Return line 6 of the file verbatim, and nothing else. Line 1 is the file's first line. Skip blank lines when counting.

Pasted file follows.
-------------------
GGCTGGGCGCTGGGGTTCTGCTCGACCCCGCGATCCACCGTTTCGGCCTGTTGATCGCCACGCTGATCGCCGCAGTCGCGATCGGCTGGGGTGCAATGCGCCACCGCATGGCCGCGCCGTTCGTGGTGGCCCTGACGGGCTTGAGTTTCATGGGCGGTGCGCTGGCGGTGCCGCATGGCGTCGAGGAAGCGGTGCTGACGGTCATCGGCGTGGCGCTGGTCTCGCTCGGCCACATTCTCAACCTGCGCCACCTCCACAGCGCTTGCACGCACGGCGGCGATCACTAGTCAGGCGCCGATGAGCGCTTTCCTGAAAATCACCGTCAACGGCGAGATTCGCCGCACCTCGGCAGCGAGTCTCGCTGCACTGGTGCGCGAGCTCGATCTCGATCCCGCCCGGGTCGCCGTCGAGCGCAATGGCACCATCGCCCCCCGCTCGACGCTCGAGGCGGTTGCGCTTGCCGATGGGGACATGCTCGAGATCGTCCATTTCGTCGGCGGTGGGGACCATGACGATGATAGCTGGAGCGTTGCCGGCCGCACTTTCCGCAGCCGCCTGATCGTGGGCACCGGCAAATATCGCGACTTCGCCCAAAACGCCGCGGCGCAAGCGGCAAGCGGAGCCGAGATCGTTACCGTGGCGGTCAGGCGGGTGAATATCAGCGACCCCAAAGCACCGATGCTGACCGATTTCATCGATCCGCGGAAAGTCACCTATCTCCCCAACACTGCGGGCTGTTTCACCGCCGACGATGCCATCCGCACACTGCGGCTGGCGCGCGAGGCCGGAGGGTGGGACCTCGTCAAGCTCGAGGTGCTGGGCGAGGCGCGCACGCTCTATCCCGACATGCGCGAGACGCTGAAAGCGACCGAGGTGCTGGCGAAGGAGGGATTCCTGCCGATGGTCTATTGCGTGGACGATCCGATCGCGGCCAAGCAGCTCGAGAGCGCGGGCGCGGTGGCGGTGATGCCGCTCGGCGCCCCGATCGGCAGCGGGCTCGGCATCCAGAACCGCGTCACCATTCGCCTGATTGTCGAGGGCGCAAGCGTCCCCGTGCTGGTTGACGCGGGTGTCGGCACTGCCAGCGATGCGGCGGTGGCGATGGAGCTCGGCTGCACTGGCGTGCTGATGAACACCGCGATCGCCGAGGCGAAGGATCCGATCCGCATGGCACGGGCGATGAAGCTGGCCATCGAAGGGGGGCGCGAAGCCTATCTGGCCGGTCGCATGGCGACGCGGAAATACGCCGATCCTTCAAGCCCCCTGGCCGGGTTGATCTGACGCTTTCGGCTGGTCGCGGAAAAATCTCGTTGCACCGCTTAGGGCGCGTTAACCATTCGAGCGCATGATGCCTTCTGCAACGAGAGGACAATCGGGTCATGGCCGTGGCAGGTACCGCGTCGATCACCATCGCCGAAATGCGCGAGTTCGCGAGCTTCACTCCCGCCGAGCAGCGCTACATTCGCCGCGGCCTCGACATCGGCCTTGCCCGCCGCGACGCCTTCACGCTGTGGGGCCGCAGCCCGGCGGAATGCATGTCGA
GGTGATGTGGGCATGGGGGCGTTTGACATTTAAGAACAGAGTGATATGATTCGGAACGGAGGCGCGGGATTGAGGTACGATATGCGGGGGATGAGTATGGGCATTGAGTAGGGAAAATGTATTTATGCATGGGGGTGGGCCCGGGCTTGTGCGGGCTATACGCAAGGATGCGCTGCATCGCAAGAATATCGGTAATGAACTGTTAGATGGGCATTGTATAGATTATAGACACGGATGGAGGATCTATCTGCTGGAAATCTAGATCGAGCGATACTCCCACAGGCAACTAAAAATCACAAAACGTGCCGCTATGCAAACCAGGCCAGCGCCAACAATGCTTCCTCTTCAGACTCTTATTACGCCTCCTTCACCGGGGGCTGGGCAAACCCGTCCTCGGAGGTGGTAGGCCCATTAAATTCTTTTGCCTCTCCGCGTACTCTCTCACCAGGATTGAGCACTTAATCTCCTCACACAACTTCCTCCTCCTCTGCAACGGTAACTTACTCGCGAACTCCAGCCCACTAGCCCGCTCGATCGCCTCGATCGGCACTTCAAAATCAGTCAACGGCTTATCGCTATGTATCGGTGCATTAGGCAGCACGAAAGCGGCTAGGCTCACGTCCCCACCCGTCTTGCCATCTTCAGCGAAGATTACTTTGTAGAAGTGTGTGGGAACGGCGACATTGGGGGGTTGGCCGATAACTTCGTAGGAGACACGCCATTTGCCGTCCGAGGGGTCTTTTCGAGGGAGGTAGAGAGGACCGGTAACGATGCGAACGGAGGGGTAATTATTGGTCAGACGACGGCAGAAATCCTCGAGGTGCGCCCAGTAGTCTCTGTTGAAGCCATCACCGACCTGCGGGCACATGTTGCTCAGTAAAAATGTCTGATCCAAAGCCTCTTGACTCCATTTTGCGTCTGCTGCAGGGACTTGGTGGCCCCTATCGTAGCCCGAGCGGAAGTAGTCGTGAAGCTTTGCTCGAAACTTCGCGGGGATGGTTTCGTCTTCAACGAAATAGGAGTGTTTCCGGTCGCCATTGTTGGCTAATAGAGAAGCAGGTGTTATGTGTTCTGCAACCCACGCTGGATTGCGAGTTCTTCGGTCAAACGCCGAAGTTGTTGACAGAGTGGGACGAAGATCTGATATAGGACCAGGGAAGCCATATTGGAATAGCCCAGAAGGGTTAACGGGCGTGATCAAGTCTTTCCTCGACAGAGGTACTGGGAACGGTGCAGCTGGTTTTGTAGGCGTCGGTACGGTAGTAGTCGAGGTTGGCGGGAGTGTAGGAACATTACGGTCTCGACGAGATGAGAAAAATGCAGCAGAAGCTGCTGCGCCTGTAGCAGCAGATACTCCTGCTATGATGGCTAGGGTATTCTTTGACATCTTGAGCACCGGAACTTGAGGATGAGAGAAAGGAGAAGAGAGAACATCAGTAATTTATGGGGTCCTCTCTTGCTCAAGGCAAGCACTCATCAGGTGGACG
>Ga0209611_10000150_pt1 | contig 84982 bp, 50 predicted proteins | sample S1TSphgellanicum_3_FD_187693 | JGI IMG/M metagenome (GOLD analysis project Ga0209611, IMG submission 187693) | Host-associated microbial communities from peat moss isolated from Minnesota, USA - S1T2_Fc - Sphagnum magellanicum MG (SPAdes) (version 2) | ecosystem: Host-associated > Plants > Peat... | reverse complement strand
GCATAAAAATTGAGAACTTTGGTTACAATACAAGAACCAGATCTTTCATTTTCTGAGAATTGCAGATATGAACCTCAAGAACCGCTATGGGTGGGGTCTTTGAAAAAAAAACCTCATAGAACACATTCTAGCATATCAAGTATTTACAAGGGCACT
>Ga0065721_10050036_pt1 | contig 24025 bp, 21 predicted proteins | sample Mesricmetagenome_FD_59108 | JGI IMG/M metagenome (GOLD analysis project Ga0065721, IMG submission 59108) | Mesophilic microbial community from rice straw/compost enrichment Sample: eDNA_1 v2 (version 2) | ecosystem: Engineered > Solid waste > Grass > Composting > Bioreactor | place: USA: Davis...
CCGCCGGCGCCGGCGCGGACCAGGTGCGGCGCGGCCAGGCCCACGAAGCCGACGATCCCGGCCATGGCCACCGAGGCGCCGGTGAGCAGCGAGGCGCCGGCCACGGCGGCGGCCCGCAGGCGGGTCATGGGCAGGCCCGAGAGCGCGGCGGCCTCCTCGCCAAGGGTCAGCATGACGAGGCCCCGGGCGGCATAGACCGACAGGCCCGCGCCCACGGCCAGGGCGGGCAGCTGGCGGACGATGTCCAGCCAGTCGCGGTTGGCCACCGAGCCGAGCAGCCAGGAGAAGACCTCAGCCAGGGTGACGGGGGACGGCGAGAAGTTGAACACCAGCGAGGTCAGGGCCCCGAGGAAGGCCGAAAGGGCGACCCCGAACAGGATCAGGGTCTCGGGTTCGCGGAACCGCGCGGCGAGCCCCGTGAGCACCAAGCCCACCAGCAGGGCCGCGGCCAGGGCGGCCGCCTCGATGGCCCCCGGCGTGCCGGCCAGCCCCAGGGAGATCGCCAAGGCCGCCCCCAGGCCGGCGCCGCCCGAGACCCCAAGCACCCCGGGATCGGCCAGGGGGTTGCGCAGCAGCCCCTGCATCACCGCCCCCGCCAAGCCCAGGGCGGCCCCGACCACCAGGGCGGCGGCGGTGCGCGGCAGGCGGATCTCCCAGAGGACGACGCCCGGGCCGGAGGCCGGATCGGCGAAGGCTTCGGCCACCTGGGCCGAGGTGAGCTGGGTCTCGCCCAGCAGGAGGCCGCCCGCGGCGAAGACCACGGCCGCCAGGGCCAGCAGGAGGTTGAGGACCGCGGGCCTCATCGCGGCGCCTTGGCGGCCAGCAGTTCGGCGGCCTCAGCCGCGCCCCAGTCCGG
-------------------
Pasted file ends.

CCGCCGGCGCCGGCGCGGACCAGGTGCGGCGCGGCCAGGCCCACGAAGCCGACGATCCCGGCCATGGCCACCGAGGCGCCGGTGAGCAGCGAGGCGCCGGCCACGGCGGCGGCCCGCAGGCGGGTCATGGGCAGGCCCGAGAGCGCGGCGGCCTCCTCGCCAAGGGTCAGCATGACGAGGCCCCGGGCGGCATAGACCGACAGGCCCGCGCCCACGGCCAGGGCGGGCAGCTGGCGGACGATGTCCAGCCAGTCGCGGTTGGCCACCGAGCCGAGCAGCCAGGAGAAGACCTCAGCCAGGGTGACGGGGGACGGCGAGAAGTTGAACACCAGCGAGGTCAGGGCCCCGAGGAAGGCCGAAAGGGCGACCCCGAACAGGATCAGGGTCTCGGGTTCGCGGAACCGCGCGGCGAGCCCCGTGAGCACCAAGCCCACCAGCAGGGCCGCGGCCAGGGCGGCCGCCTCGATGGCCCCCGGCGTGCCGGCCAGCCCCAGGGAGATCGCCAAGGCCGCCCCCAGGCCGGCGCCGCCCGAGACCCCAAGCACCCCGGGATCGGCCAGGGGGTTGCGCAGCAGCCCCTGCATCACCGCCCCCGCCAAGCCCAGGGCGGCCCCGACCACCAGGGCGGCGGCGGTGCGCGGCAGGCGGATCTCCCAGAGGACGACGCCCGGGCCGGAGGCCGGATCGGCGAAGGCTTCGGCCACCTGGGCCGAGGTGAGCTGGGTCTCGCCCAGCAGGAGGCCGCCCGCGGCGAAGACCACGGCCGCCAGGGCCAGCAGGAGGTTGAGGACCGCGGGCCTCATCGCGGCGCCTTGGCGGCCAGCAGTTCGGCGGCCTCAGCCGCGCCCCAGTCCGG